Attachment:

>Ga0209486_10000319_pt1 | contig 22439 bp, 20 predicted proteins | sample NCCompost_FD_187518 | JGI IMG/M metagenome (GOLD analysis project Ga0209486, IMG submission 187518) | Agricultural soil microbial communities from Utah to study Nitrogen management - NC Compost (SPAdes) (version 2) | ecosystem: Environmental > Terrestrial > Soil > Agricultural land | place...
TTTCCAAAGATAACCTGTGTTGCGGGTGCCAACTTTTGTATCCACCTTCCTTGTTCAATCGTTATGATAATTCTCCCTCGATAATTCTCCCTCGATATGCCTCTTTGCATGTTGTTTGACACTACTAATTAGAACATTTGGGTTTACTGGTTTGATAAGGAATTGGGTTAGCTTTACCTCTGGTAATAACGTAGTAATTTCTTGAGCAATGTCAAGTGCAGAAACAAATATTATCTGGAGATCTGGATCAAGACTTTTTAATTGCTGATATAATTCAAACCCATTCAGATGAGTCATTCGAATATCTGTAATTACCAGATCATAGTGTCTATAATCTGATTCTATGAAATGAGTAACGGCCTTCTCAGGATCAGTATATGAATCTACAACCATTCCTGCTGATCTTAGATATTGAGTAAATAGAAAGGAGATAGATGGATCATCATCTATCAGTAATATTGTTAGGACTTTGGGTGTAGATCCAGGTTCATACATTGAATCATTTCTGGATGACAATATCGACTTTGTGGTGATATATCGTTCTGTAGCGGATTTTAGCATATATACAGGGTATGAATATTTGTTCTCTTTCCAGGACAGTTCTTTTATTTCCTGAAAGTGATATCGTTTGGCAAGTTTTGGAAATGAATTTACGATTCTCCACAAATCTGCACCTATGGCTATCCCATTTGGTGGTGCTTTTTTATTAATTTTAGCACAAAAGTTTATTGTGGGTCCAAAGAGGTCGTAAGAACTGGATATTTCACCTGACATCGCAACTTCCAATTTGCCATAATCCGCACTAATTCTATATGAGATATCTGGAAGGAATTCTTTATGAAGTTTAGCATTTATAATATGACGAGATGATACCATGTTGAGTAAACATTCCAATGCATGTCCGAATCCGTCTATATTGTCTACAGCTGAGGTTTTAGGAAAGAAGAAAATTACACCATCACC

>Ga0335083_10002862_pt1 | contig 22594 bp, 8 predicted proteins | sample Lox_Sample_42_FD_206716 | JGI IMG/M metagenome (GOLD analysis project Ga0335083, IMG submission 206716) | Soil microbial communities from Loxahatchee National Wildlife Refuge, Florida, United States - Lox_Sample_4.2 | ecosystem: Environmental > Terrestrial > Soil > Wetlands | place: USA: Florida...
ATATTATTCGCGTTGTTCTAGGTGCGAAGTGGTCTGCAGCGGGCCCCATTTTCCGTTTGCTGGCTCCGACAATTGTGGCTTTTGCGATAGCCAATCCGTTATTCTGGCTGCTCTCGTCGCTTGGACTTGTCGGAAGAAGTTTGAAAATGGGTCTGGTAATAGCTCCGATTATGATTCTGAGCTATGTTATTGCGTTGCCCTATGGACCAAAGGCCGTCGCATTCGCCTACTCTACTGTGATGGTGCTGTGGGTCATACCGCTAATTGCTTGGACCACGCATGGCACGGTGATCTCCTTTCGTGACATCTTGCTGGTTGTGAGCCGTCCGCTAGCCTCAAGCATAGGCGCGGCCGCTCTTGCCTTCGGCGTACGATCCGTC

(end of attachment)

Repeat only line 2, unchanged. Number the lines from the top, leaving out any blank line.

TTTCCAAAGATAACCTGTGTTGCGGGTGCCAACTTTTGTATCCACCTTCCTTGTTCAATCGTTATGATAATTCTCCCTCGATAATTCTCCCTCGATATGCCTCTTTGCATGTTGTTTGACACTACTAATTAGAACATTTGGGTTTACTGGTTTGATAAGGAATTGGGTTAGCTTTACCTCTGGTAATAACGTAGTAATTTCTTGAGCAATGTCAAGTGCAGAAACAAATATTATCTGGAGATCTGGATCAAGACTTTTTAATTGCTGATATAATTCAAACCCATTCAGATGAGTCATTCGAATATCTGTAATTACCAGATCATAGTGTCTATAATCTGATTCTATGAAATGAGTAACGGCCTTCTCAGGATCAGTATATGAATCTACAACCATTCCTGCTGATCTTAGATATTGAGTAAATAGAAAGGAGATAGATGGATCATCATCTATCAGTAATATTGTTAGGACTTTGGGTGTAGATCCAGGTTCATACATTGAATCATTTCTGGATGACAATATCGACTTTGTGGTGATATATCGTTCTGTAGCGGATTTTAGCATATATACAGGGTATGAATATTTGTTCTCTTTCCAGGACAGTTCTTTTATTTCCTGAAAGTGATATCGTTTGGCAAGTTTTGGAAATGAATTTACGATTCTCCACAAATCTGCACCTATGGCTATCCCATTTGGTGGTGCTTTTTTATTAATTTTAGCACAAAAGTTTATTGTGGGTCCAAAGAGGTCGTAAGAACTGGATATTTCACCTGACATCGCAACTTCCAATTTGCCATAATCCGCACTAATTCTATATGAGATATCTGGAAGGAATTCTTTATGAAGTTTAGCATTTATAATATGACGAGATGATACCATGTTGAGTAAACATTCCAATGCATGTCCGAATCCGTCTATATTGTCTACAGCTGAGGTTTTAGGAAAGAAGAAAATTACACCATCACC